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Author Topic: Finally got a Bio-farm back up.  (Read 1863 times)
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United States United States

Tanks: 20- from 5.5 to 150 gals.
Posts: 352

« on: September 15, 2016, 11:27:53 AM »

I normally have a small bio-farm running related to cycling. It can hold hang-on filters and air driven foams/sponges. I use it for cycling new filters and for keeping filters removed from established tanks cycled until they are needed again. One reason for getting it going again is I sell my fish at a couple of weekend events every year. I use the filters from the bio-farm in the tanks I use at those events.

I thought folks might be interested in the process so here is a brief description of what I did:

1. In the summer bought 4 oz.bottles of Dr. Tims One and Only Nitrifying Bacteria for FW (on sale). Stored in fridge until needed. Purchased a bunch if his Ammonium Chloride.
2. About 2 weeks ago set up 40 gal tank not fully filled. Estimate it feld about 30 to 32 gals.
3. Set up 8 assorted Poret foam cube filters from 20 ppi= two 5x5 inch, four 4x4 inch. 30 ppi= one each 4x4 and 3x3 inch. 2 ATI sponges a medium. and small.
4. Used 2 Air pumps to power them.
5. Added a 200w heater set to 80F.
6. Ran it over night to insure sponges sank and water warmed.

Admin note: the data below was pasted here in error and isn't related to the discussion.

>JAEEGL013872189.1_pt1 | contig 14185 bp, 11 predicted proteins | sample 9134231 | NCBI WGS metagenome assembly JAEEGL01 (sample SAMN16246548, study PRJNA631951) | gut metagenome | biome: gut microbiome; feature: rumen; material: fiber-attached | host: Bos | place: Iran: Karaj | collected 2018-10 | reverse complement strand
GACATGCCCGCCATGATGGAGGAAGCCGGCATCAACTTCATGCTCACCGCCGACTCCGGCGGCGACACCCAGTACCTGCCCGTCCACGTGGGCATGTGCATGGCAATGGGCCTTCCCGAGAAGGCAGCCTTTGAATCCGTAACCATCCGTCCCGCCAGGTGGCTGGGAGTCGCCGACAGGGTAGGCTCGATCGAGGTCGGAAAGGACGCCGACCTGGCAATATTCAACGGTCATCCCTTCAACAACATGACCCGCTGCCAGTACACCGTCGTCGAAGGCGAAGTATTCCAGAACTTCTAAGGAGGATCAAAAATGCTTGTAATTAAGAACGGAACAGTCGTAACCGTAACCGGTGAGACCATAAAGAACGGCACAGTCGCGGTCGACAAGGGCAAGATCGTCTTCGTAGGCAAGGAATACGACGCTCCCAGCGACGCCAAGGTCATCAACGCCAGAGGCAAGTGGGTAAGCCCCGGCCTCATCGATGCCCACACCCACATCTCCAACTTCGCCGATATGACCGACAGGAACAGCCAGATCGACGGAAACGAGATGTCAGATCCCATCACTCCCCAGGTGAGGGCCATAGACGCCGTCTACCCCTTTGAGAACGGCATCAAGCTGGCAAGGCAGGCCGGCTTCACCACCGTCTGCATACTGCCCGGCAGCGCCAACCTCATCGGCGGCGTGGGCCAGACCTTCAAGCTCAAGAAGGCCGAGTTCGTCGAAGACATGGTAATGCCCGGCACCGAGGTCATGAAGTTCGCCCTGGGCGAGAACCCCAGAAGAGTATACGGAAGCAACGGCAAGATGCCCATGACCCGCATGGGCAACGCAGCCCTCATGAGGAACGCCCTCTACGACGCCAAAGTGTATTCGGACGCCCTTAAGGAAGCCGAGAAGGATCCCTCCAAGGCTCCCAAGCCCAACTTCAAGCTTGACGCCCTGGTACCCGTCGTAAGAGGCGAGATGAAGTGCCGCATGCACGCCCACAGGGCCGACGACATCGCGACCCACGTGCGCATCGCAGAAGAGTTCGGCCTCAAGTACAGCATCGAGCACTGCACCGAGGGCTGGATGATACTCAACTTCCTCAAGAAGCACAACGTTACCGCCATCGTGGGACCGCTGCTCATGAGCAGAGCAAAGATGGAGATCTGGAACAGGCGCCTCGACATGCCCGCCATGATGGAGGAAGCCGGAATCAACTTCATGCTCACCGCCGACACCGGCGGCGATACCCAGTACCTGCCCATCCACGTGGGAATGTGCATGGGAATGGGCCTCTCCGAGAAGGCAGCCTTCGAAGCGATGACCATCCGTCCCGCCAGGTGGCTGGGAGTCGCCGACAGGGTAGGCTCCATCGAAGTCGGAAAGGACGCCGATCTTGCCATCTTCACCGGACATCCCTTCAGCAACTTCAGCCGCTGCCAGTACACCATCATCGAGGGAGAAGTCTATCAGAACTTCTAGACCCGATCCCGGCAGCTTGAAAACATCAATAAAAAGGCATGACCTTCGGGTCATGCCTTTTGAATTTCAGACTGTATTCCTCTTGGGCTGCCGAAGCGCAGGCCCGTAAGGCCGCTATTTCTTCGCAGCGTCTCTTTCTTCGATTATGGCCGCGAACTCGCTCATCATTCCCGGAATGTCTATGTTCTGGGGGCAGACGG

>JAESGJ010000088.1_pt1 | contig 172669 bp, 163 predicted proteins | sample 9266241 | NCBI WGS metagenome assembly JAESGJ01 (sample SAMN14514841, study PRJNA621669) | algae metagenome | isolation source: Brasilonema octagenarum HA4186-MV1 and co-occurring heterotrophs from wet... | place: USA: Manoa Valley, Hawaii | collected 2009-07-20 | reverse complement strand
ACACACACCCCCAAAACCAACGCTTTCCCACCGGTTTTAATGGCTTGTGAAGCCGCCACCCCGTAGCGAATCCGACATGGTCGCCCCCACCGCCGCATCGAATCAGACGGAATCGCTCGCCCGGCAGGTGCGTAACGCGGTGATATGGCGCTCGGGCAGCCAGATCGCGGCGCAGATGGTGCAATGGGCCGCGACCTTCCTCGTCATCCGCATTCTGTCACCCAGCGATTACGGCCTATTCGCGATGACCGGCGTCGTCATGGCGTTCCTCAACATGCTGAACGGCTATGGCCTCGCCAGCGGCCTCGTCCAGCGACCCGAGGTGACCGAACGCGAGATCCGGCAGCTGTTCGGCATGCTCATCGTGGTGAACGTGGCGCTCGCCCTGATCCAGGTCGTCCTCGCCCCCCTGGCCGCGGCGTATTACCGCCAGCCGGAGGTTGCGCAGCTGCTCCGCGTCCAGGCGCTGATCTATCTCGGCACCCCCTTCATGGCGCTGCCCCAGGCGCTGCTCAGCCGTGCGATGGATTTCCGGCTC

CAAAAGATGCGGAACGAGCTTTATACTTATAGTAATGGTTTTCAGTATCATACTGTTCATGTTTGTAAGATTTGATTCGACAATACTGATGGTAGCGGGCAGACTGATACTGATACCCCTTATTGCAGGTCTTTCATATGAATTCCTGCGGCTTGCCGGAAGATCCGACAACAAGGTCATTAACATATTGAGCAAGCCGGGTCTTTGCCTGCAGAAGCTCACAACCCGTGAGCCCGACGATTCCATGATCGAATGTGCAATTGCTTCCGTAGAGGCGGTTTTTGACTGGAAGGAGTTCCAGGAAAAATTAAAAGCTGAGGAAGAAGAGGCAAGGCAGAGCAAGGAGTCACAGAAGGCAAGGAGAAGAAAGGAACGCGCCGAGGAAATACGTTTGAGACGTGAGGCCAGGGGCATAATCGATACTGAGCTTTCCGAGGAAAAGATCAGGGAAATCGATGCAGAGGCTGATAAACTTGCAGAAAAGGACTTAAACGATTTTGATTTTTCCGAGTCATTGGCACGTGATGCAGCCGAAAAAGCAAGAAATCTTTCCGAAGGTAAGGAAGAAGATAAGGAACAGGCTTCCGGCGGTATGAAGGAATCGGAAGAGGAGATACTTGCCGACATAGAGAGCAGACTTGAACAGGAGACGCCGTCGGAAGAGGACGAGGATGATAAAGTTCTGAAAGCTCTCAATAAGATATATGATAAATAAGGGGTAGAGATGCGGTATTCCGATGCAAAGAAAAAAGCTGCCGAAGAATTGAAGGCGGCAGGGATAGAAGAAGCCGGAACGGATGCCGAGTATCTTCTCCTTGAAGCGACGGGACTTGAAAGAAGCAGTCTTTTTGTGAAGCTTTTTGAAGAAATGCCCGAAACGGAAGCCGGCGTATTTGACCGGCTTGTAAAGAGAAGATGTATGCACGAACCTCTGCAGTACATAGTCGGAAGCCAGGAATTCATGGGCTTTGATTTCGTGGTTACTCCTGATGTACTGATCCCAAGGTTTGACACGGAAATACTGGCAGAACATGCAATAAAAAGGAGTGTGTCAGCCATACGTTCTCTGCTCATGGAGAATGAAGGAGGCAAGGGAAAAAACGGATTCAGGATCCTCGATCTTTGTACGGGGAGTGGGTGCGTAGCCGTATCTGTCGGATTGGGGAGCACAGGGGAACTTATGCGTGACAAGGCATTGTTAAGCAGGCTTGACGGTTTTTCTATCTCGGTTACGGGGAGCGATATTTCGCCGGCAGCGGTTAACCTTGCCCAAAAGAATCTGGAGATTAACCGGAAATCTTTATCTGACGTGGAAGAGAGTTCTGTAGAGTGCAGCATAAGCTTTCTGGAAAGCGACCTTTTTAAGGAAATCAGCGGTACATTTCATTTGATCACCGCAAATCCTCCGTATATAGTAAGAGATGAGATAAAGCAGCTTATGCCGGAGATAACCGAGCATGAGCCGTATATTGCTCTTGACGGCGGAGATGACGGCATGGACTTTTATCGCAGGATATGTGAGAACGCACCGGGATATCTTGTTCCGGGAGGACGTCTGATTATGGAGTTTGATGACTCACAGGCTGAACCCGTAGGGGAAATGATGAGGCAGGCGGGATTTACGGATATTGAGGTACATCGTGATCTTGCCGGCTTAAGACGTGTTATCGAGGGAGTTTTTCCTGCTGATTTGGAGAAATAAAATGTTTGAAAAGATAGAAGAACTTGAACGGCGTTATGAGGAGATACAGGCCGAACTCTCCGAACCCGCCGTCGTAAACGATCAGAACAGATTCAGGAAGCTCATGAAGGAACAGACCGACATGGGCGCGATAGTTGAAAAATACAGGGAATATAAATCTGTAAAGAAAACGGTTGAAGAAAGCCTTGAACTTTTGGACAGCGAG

7. Added 2.5 bottles of the bacteria (sufficient for 150s gals). The bacteria was added in 2 dose 15 hours apart. 1.5 bottles in the first and 1 in the second.
8. Added 120 drops of the ammonium chloride in two equal doses, one after each addition of the bacteria.
9. Added a bag of crushed coral to add carbonates and hold the pH up.
10. Covered the tank with a towel to keep it dark.

11. Total Ammonia added was sufficient to produce about 7.5 ppm ammonia-n (about 9 ppm on an API kit.). And then the wait began. I did not test ammonia the first day after setting things up. But there after I tested daily. It took about a week for ammonia to hit 0 at which point I tested for nitrite which also tested at 0.
12. Did a 75% water change. and filled the tank so it held about 37 gals, its realistic capacity
13. Followed the wc with the addition of 150 drops of ammonium chloride. This would be about 8 ppm ammonia-n or 10.2 ppm on an API kit. Removed the towel cover.
14. Tested every day- after 24 hours read about 1 ppm, after 48 read .5  ppm and then 0 ppm.
15. Redosed 150 drops last night.

The plan from here is a large water change Friday and then the ammonia dosing will be reduced by 1/3 and be done about every two or three days. The reduction will keep the filters cycled fine for use in tanks. The initial high dosing is to get the bacteria to establish and multiply quickly and then keep them healthy and at a good capacity. The one thing is it is important to change water regularly to prevent the build up of nitrate. This can cause a pH crash if allowed to build up unchecked. And that can crash the filters.

Basically, the result is each of the filters can handle a fully (not over) stocked tank as follows:

30 ppi: 3x3 a 10 gal fry or shrimp tank. 4x4 a 20 gal shrimp or fry tank.